H McKee Stewart Jr

Musings on Business, Finance, and Economcs.

Business 101–It’s Cheaper to Learn from the Mistakes of Others.

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Let’s say that you have a well known, well respected product, with untold thousands of loyal customers. Domestic demand is strong; you are rapidly growing share in foreign markets. Demand is so strong, in fact, that you are having a difficult time keeping your product stocked.

What to do? Light a cigar, put your feet up on the desk, and contemplate your bonus?  Follow that up with a price increase, and then put out a press release suggesting shortages to create a buying frenzy? Introduce smaller packaging sizes at the your current price points, effectively raising prices again? Have another cigar, and then do what you can to ramp up production to take advantage of the higher prices?

All classic, basic economics (demand up, short run supply fixed, prices … increase).  Straight from the shoulder, tried and true, falling off a log responses. Anybody can figure this out.

Right? Right?

Apparently not at Maker’s Mark.  Apparently, faced with this “problem”, management went into panic mode. That appears to be the only explanation for what they decided to do:

Blast their brand’s position in the market.

I can just picture the boardroom scene now: Confusion. Chaos. Huddled groups scribbling on flip charts about the threat.  Panic…. Time is passing….. What to do, what to do, what to do????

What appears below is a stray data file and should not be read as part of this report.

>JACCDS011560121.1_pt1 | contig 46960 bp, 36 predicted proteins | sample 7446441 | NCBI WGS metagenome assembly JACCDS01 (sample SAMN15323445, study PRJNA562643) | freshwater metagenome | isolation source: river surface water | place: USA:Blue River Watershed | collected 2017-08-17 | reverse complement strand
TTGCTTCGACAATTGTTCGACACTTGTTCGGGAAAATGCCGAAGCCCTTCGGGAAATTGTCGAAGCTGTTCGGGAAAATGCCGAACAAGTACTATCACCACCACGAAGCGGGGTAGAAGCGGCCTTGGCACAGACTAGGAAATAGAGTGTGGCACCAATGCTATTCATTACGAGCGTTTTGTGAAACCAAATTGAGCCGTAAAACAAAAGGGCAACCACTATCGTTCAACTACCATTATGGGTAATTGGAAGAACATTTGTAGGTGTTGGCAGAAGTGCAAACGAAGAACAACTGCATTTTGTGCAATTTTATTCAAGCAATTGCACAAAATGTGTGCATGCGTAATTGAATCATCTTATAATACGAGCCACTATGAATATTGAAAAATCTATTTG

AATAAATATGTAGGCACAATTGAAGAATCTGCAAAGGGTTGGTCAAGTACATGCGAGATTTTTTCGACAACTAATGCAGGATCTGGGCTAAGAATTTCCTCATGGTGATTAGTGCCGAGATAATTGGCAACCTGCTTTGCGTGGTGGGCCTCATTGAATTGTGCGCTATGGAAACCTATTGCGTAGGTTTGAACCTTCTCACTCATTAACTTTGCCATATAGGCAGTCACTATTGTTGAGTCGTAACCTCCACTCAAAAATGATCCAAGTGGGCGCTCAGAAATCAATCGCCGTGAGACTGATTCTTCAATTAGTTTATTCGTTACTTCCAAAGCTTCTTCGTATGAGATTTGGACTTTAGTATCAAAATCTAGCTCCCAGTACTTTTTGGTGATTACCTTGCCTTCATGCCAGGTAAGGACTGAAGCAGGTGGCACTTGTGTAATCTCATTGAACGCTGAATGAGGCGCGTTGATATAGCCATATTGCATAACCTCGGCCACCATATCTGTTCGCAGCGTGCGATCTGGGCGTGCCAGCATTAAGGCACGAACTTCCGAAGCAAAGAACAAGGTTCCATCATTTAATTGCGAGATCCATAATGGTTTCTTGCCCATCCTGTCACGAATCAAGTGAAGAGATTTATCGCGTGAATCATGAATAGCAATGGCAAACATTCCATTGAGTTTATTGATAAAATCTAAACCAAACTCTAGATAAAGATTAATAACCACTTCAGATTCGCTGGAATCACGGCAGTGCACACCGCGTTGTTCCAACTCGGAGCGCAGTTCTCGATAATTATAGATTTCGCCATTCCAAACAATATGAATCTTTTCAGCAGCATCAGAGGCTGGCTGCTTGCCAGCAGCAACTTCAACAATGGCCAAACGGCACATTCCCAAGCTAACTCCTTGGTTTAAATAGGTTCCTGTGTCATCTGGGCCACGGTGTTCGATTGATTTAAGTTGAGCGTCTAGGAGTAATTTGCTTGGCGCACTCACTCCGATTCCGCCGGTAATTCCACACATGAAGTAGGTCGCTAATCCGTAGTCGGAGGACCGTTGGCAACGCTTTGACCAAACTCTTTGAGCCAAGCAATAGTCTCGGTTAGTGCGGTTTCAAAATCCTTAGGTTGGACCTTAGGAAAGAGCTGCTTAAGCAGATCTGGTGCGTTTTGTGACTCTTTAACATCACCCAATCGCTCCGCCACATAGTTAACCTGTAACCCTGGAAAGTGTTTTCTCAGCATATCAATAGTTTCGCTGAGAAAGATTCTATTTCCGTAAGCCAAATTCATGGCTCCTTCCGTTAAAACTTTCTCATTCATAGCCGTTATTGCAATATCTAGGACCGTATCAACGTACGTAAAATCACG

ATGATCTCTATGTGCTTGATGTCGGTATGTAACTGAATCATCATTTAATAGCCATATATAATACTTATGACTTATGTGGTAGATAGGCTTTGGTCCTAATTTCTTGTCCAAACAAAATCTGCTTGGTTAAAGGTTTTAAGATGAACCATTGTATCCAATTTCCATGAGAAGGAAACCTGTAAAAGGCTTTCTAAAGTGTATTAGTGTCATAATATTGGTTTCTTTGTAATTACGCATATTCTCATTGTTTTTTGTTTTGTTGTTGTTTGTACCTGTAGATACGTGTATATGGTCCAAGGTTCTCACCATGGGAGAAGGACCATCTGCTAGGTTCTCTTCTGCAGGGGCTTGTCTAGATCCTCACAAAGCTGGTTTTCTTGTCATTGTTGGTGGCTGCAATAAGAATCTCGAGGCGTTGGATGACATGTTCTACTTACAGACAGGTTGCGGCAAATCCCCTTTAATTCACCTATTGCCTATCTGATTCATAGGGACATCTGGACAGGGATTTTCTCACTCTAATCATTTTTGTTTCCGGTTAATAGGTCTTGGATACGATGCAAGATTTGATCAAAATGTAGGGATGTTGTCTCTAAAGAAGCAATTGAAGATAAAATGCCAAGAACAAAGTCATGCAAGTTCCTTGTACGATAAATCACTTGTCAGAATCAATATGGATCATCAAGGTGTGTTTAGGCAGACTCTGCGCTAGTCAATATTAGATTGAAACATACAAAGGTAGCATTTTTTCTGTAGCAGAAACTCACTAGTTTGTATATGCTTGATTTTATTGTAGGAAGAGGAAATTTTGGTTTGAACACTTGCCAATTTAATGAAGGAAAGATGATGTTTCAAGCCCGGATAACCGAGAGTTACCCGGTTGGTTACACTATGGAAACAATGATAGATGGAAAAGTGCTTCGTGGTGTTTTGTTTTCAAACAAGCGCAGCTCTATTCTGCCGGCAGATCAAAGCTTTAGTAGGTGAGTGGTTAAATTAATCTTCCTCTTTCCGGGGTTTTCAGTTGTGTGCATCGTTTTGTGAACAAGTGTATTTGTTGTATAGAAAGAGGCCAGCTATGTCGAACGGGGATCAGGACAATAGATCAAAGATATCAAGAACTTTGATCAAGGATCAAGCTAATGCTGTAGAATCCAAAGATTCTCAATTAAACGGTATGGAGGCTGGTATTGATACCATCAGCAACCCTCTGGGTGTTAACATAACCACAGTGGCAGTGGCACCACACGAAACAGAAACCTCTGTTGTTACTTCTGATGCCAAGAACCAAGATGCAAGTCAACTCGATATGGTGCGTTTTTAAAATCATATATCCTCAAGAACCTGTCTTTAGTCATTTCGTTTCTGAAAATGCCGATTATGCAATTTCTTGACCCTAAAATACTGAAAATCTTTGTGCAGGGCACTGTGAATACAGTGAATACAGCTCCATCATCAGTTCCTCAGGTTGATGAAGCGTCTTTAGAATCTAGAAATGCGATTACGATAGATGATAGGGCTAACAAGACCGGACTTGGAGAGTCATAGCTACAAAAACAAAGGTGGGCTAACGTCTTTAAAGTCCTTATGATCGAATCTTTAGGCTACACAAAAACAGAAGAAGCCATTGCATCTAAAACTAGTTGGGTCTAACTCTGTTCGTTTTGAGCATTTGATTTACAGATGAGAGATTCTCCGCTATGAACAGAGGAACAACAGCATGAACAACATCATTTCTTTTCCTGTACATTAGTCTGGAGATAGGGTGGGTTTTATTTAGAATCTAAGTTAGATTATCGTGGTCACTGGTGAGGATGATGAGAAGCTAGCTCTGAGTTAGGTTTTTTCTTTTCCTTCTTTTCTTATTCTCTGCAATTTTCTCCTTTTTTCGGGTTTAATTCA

Suddenly, light breaks over the group lead by Dewey Cheatem, 3rd associate assistant to the Chief Sustainability Officer: “Let’s Trash the Product!!!”*.

CEO: “It’s just crazy enough to work!”.

This probably won’t be as catastrophic as the Edsel or New Coke, but the crippling potential is there.  Whiskey is one of those extremely sensitive to perceived status items. Essentially, once you get beyond the market for “Old Gym Sock”, it’s a Veblen good.  Which means that a premium pricing strategy is required.  Taking that price increase by cutting quality corners – and bragging about it publically – is what we used to call a “no-no”.  The bad press alone will take millions off of the value of the brand.

It doesn’t matter if there is “no difference” in taste (even in the alternative universe where Spock has a goatee, this is an unlikely outcome).  What matters is that Maker’s Mark has announced to the world that they are a company the cuts corners, not a company concerned with putting out the best product they can. 

Interesting to note that the genius behind this move – Rob Samuels – is a the grandson of the founder.  Maker’s Mark, however, is owned by Jim Beam, who apparently never caught on to the notion that the third generation is often a liability in the family business.  Honestly, what were the thinking? Send this guy out on tour talking up Gramp’s recipe, or get him on a reality show with Paris Hilton and Honey Boo Boo,  but don’t let him anywhere near a decision.

* Actually, the flip chart read “incentivize our synergies to strategically deleverage our quality position while maintaining a market posture of vertical backwards integration”.  Let me know if you need other ‘businessese’ translated.

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Written by hmstewartjr

12 February 2013 at 8:15 PM

Posted in Uncategorized

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